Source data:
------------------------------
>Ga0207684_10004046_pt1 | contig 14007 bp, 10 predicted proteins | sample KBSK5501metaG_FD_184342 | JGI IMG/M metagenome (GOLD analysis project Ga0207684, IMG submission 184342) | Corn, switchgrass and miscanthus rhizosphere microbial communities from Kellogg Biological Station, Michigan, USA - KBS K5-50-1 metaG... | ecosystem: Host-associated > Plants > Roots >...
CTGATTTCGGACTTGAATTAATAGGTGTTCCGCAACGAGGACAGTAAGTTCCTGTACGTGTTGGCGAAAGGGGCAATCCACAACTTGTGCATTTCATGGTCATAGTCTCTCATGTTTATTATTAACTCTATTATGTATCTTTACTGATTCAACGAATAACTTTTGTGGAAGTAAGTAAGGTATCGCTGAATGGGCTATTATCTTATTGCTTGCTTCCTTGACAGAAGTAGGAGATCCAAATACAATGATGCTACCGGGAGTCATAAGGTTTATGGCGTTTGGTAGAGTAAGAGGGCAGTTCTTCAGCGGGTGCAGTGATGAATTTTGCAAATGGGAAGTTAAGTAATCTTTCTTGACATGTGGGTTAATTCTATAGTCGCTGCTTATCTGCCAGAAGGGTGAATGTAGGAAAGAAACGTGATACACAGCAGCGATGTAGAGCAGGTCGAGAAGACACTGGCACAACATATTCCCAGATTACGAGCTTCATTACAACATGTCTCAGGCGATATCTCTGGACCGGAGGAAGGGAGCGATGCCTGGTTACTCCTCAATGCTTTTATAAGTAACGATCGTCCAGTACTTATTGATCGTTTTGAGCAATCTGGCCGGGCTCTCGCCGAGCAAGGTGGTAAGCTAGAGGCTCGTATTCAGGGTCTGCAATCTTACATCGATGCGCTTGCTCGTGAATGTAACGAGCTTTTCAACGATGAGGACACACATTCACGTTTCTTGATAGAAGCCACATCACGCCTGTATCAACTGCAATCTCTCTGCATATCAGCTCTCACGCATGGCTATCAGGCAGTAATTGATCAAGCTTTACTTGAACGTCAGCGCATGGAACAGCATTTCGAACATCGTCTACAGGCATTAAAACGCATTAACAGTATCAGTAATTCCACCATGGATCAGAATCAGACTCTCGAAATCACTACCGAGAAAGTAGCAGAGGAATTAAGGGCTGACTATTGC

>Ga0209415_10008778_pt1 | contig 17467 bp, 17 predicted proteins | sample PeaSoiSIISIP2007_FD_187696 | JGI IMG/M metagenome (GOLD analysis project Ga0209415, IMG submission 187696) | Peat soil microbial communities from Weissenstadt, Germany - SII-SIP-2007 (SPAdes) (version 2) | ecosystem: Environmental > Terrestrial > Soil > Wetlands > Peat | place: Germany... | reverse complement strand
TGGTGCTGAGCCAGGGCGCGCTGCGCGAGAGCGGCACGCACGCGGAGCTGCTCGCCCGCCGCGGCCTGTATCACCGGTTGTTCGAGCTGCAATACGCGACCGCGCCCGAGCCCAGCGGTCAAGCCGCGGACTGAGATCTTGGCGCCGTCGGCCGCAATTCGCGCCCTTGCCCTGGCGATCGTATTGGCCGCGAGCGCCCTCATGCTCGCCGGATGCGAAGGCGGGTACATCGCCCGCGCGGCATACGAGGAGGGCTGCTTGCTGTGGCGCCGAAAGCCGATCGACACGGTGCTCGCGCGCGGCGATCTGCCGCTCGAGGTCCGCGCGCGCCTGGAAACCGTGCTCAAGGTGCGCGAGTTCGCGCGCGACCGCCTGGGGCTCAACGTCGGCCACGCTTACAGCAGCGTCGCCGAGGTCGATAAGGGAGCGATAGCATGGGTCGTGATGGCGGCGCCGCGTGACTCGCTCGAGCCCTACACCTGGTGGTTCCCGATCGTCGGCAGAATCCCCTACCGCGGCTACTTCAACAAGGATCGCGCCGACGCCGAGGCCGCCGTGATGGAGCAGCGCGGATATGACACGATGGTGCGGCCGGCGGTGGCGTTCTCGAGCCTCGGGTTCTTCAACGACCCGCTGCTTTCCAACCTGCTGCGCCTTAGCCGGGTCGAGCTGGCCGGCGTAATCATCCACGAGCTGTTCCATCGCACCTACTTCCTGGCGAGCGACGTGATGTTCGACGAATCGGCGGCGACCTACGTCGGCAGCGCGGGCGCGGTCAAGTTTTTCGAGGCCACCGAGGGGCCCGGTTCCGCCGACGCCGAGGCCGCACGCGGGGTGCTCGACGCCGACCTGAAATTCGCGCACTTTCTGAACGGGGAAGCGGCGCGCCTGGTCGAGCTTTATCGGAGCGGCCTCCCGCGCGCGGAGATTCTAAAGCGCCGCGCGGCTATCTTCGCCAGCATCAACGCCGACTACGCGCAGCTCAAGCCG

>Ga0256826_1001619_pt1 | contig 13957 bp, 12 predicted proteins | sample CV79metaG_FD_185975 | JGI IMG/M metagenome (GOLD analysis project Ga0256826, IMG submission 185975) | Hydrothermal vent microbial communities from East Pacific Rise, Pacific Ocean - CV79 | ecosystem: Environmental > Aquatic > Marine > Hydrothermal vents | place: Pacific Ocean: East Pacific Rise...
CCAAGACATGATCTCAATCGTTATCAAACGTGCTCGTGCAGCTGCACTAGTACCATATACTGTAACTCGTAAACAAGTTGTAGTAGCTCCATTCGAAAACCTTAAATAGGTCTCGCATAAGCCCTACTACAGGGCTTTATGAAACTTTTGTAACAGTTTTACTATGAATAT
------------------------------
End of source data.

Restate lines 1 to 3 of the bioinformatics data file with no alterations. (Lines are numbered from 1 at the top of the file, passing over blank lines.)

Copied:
>Ga0207684_10004046_pt1 | contig 14007 bp, 10 predicted proteins | sample KBSK5501metaG_FD_184342 | JGI IMG/M metagenome (GOLD analysis project Ga0207684, IMG submission 184342) | Corn, switchgrass and miscanthus rhizosphere microbial communities from Kellogg Biological Station, Michigan, USA - KBS K5-50-1 metaG... | ecosystem: Host-associated > Plants > Roots >...
CTGATTTCGGACTTGAATTAATAGGTGTTCCGCAACGAGGACAGTAAGTTCCTGTACGTGTTGGCGAAAGGGGCAATCCACAACTTGTGCATTTCATGGTCATAGTCTCTCATGTTTATTATTAACTCTATTATGTATCTTTACTGATTCAACGAATAACTTTTGTGGAAGTAAGTAAGGTATCGCTGAATGGGCTATTATCTTATTGCTTGCTTCCTTGACAGAAGTAGGAGATCCAAATACAATGATGCTACCGGGAGTCATAAGGTTTATGGCGTTTGGTAGAGTAAGAGGGCAGTTCTTCAGCGGGTGCAGTGATGAATTTTGCAAATGGGAAGTTAAGTAATCTTTCTTGACATGTGGGTTAATTCTATAGTCGCTGCTTATCTGCCAGAAGGGTGAATGTAGGAAAGAAACGTGATACACAGCAGCGATGTAGAGCAGGTCGAGAAGACACTGGCACAACATATTCCCAGATTACGAGCTTCATTACAACATGTCTCAGGCGATATCTCTGGACCGGAGGAAGGGAGCGATGCCTGGTTACTCCTCAATGCTTTTATAAGTAACGATCGTCCAGTACTTATTGATCGTTTTGAGCAATCTGGCCGGGCTCTCGCCGAGCAAGGTGGTAAGCTAGAGGCTCGTATTCAGGGTCTGCAATCTTACATCGATGCGCTTGCTCGTGAATGTAACGAGCTTTTCAACGATGAGGACACACATTCACGTTTCTTGATAGAAGCCACATCACGCCTGTATCAACTGCAATCTCTCTGCATATCAGCTCTCACGCATGGCTATCAGGCAGTAATTGATCAAGCTTTACTTGAACGTCAGCGCATGGAACAGCATTTCGAACATCGTCTACAGGCATTAAAACGCATTAACAGTATCAGTAATTCCACCATGGATCAGAATCAGACTCTCGAAATCACTACCGAGAAAGTAGCAGAGGAATTAAGGGCTGACTATTGC

>Ga0209415_10008778_pt1 | contig 17467 bp, 17 predicted proteins | sample PeaSoiSIISIP2007_FD_187696 | JGI IMG/M metagenome (GOLD analysis project Ga0209415, IMG submission 187696) | Peat soil microbial communities from Weissenstadt, Germany - SII-SIP-2007 (SPAdes) (version 2) | ecosystem: Environmental > Terrestrial > Soil > Wetlands > Peat | place: Germany... | reverse complement strand